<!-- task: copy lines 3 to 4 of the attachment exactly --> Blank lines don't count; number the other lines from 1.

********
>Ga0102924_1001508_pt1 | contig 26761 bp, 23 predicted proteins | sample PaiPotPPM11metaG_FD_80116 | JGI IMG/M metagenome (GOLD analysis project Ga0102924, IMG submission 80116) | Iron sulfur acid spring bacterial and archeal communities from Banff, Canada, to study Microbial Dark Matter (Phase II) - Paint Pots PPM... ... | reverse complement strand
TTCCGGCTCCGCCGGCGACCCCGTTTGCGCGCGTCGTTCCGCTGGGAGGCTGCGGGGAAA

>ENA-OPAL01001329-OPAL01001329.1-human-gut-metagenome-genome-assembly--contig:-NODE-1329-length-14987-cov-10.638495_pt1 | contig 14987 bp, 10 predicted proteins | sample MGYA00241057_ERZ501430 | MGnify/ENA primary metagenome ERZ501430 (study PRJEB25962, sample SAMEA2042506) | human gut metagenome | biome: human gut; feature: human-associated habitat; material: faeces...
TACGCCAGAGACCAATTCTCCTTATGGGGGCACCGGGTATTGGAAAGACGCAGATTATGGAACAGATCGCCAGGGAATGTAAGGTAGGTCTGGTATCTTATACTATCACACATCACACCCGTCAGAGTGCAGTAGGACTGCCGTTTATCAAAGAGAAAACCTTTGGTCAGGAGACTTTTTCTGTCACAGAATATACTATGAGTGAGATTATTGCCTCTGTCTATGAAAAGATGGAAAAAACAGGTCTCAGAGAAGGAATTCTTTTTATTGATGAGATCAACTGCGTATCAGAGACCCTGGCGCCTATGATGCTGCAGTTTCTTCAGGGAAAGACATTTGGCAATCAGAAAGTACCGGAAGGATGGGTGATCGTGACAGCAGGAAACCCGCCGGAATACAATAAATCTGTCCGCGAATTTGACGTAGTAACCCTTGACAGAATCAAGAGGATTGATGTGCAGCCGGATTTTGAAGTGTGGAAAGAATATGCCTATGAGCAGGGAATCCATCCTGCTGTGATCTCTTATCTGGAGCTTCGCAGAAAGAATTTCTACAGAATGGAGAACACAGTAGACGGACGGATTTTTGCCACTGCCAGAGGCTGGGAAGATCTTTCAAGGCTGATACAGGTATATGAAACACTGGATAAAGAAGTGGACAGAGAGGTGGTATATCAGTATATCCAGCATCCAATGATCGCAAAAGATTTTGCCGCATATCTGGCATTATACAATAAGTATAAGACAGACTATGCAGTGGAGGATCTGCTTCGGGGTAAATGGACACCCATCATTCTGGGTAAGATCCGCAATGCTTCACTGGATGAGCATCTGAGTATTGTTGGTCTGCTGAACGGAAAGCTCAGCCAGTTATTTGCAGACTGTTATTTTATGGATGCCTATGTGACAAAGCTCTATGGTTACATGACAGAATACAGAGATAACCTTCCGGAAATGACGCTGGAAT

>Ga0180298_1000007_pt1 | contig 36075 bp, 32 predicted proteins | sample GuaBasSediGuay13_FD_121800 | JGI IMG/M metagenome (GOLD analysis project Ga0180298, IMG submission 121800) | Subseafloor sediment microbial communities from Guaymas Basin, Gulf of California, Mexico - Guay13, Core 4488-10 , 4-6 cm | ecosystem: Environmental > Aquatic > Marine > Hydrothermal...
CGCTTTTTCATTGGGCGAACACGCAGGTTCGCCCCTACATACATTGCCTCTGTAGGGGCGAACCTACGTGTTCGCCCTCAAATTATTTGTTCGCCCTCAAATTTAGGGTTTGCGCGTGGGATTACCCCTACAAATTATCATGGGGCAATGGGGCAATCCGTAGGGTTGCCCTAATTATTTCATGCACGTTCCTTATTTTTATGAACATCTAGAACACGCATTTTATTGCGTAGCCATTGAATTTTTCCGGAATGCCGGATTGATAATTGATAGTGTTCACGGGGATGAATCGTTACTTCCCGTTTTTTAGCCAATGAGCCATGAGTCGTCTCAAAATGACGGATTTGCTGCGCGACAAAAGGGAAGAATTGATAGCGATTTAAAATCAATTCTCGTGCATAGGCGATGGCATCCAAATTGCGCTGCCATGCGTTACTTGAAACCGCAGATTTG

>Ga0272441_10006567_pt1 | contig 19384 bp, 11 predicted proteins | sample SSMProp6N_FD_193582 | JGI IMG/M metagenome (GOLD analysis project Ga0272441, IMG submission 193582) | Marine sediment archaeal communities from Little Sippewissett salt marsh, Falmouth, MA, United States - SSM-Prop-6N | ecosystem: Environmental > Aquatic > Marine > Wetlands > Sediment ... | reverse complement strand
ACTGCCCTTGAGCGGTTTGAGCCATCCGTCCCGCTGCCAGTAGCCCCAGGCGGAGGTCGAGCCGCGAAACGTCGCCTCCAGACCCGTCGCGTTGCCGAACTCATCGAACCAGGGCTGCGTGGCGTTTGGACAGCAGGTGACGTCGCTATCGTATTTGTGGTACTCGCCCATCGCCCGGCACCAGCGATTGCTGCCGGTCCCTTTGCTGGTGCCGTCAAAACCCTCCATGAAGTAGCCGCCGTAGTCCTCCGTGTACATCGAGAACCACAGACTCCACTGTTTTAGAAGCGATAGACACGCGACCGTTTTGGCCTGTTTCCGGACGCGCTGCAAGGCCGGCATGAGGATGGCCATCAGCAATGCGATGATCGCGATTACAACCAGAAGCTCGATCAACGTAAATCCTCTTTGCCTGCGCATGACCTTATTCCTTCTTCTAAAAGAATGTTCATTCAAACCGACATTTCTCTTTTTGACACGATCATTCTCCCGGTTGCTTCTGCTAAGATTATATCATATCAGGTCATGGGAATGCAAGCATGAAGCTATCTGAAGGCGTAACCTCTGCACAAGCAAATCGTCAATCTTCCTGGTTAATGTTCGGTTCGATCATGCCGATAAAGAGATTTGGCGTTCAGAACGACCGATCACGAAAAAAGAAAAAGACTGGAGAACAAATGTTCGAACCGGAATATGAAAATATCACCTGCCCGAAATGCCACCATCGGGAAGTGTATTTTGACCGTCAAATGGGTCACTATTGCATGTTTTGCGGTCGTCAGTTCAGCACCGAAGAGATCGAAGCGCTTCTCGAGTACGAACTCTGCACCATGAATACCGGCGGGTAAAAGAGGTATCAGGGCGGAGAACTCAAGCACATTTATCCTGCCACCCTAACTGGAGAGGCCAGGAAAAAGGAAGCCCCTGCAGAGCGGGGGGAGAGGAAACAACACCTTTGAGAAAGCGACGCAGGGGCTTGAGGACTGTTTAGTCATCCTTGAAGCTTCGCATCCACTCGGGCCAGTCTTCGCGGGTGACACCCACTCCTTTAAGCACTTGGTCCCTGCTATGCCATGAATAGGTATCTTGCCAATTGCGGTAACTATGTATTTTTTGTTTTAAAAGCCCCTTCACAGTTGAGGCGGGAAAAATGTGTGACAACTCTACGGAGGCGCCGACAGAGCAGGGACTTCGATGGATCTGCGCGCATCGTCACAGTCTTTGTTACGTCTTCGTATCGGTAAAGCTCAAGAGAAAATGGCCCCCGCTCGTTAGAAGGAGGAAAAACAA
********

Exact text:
>ENA-OPAL01001329-OPAL01001329.1-human-gut-metagenome-genome-assembly--contig:-NODE-1329-length-14987-cov-10.638495_pt1 | contig 14987 bp, 10 predicted proteins | sample MGYA00241057_ERZ501430 | MGnify/ENA primary metagenome ERZ501430 (study PRJEB25962, sample SAMEA2042506) | human gut metagenome | biome: human gut; feature: human-associated habitat; material: faeces...
TACGCCAGAGACCAATTCTCCTTATGGGGGCACCGGGTATTGGAAAGACGCAGATTATGGAACAGATCGCCAGGGAATGTAAGGTAGGTCTGGTATCTTATACTATCACACATCACACCCGTCAGAGTGCAGTAGGACTGCCGTTTATCAAAGAGAAAACCTTTGGTCAGGAGACTTTTTCTGTCACAGAATATACTATGAGTGAGATTATTGCCTCTGTCTATGAAAAGATGGAAAAAACAGGTCTCAGAGAAGGAATTCTTTTTATTGATGAGATCAACTGCGTATCAGAGACCCTGGCGCCTATGATGCTGCAGTTTCTTCAGGGAAAGACATTTGGCAATCAGAAAGTACCGGAAGGATGGGTGATCGTGACAGCAGGAAACCCGCCGGAATACAATAAATCTGTCCGCGAATTTGACGTAGTAACCCTTGACAGAATCAAGAGGATTGATGTGCAGCCGGATTTTGAAGTGTGGAAAGAATATGCCTATGAGCAGGGAATCCATCCTGCTGTGATCTCTTATCTGGAGCTTCGCAGAAAGAATTTCTACAGAATGGAGAACACAGTAGACGGACGGATTTTTGCCACTGCCAGAGGCTGGGAAGATCTTTCAAGGCTGATACAGGTATATGAAACACTGGATAAAGAAGTGGACAGAGAGGTGGTATATCAGTATATCCAGCATCCAATGATCGCAAAAGATTTTGCCGCATATCTGGCATTATACAATAAGTATAAGACAGACTATGCAGTGGAGGATCTGCTTCGGGGTAAATGGACACCCATCATTCTGGGTAAGATCCGCAATGCTTCACTGGATGAGCATCTGAGTATTGTTGGTCTGCTGAACGGAAAGCTCAGCCAGTTATTTGCAGACTGTTATTTTATGGATGCCTATGTGACAAAGCTCTATGGTTACATGACAGAATACAGAGATAACCTTCCGGAAATGACGCTGGAAT